There is a time for everything,
and a season for every activity under the heavens. Ecclesiastes 3:1
The famous first line from the book by Rick Warren titled Purpose Driven Life is “It’s not about you”. The book has sold millions of copies which underscores how desperate people are to find their own purpose in life.
That message seems to have gotten lost on millennials, who have been called entitled, self-absorbed, and even narcissistic. Mind you, not all millennials are like that, but in general, the next generation is more concerned with “me” than “you”.
They have company. The Boomer Generation (those born between 1946 and 1964) were called the “Me Generation”, but the millennials are called the Me Me Me Generation. Some attribute this “Me Me Me” focus to how they were raised.
Millennials were told they were special and that they could do anything, even when they weren’t. They received participation awards when their actual achievements lagged.
The idea of this style of parenting was to instill in their children positive values and self-esteem. Millennials learned to cherish accolades over actual achievement. That background sets them on a collision course because, once they get a job, achievement, not accolades, is important.
I have pondered how do you take the millennials from being selfish to being selfless? I have some ideas, of course, but I don’t have a corner on the market. If you are a mentor, just your presence in their life is an example of serving others.
Motivating them is always a challenge. Admiral McRaven, a former Navy Seal, gave a commencement speechat the University of Texas in 2014 which is excellent. He distilled his address into a book entitled Make Your Bedwhich gives 10 principles that could change lives.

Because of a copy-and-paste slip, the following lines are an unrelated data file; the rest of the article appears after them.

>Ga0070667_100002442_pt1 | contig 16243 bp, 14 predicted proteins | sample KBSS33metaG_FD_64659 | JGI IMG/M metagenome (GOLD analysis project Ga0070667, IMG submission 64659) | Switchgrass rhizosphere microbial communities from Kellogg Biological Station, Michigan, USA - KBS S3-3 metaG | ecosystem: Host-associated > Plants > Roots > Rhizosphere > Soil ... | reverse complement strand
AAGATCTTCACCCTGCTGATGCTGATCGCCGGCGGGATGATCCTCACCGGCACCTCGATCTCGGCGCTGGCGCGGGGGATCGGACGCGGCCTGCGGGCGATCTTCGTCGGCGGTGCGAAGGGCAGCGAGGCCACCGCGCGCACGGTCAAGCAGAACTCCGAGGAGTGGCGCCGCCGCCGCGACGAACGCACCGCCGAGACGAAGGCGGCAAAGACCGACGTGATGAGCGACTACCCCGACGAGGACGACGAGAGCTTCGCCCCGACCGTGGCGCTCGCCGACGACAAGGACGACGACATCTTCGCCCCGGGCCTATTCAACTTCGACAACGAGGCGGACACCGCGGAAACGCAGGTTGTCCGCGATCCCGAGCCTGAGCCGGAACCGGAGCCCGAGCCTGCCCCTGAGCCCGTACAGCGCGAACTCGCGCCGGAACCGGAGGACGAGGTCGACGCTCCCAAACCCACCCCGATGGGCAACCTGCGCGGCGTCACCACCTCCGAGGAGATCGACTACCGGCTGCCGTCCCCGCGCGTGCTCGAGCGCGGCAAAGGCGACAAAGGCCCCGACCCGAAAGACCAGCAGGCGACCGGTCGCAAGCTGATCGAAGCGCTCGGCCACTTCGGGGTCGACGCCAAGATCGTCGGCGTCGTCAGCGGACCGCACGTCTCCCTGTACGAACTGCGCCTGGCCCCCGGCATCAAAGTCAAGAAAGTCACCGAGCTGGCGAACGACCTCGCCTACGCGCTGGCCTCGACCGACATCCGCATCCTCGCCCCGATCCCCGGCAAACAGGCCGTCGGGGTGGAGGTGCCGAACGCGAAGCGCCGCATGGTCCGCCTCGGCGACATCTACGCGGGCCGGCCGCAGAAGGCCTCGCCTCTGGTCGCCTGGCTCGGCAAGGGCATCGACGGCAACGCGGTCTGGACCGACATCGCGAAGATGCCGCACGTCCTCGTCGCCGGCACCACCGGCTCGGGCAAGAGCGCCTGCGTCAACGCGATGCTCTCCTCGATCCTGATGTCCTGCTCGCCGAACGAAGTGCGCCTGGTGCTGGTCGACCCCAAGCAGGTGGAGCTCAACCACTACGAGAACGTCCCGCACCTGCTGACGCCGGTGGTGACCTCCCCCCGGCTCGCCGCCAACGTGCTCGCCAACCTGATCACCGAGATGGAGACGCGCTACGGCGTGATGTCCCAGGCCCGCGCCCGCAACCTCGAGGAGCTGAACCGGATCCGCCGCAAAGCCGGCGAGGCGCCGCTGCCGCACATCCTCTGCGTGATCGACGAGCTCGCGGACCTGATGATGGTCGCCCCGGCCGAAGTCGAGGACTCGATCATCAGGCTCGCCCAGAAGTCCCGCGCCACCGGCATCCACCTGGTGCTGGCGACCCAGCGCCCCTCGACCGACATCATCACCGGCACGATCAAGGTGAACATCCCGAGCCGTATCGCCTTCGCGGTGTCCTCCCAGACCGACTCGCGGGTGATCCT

His first principle is, of course, is “If you want to change your life and maybe the world – start by making your bed.”
In his commencement speech, he notes that the average human will meet around 10,000 people in a lifetime. It would be too much to expect that you can impact all 10,000 people. But if you consider impacting just 10 people, and each one of them changed the lives of another 10 people, in five generations, you will have changed the lives of 800 million people.
I love this illustration. It is an example of how Jesus built his Kingdom. He didn’t start with 10,000 people in an auditorium. He invested in 12 men, who invested in 12 men, and so on.
Tyler Bonin, a Duke university graduate, wrote good advice in the Wall Street Journal recently. His advice to new college graduates was not the usual platitudes of “take risks” or “be courageous”. Instead, he admonishes graduates to “Start Mopping”.
His rationale is that millennials often don’t want to get their hands dirty due to their sense of entitlement. He started in his first job doing the messy ordinary things like cleaning bathrooms, and his managers noticed his work ethic and promoted him.
His advice is condensed to this: “Do the job that nobody wants, because, believe it or not, somebody appreciates it.” He ends with something I believe is important: “Volunteer to learn and provide value to others.”
I have encouraged my mentees to be involved with others through volunteering, mentoring or other activities where the object is not about them. A short-term mission trip is also an excellent way of opening their eyes to the needs of others.
Our challenge is to help the next generation find ways to become selfless and overcome their selfishness. Getting to this mindset may be one of the chief tasks of mentors. Getting them to look beyond themselves is a critical component to this task.
MENTOR TAKEAWAY: Mentors are in a key position to encourage their mentees to be selfless by volunteering. There is a huge amount of satisfaction to be gained by helping others.
FURTHER STUDY: Rick Warren’s “Purpose Driven Life” is available at Amazon.
High School Commencement Addresstelling graduates from High School “You are not special”.
Make Your Bedby Admiral McRaven is available from Amazon.
WSJ Essay: “My Advice to Graduates: Start Mopping”
WORSHIP: Listen to Paul Baloche sing Today is the Day reminding us that today is a good time to start mentoring the next generation.
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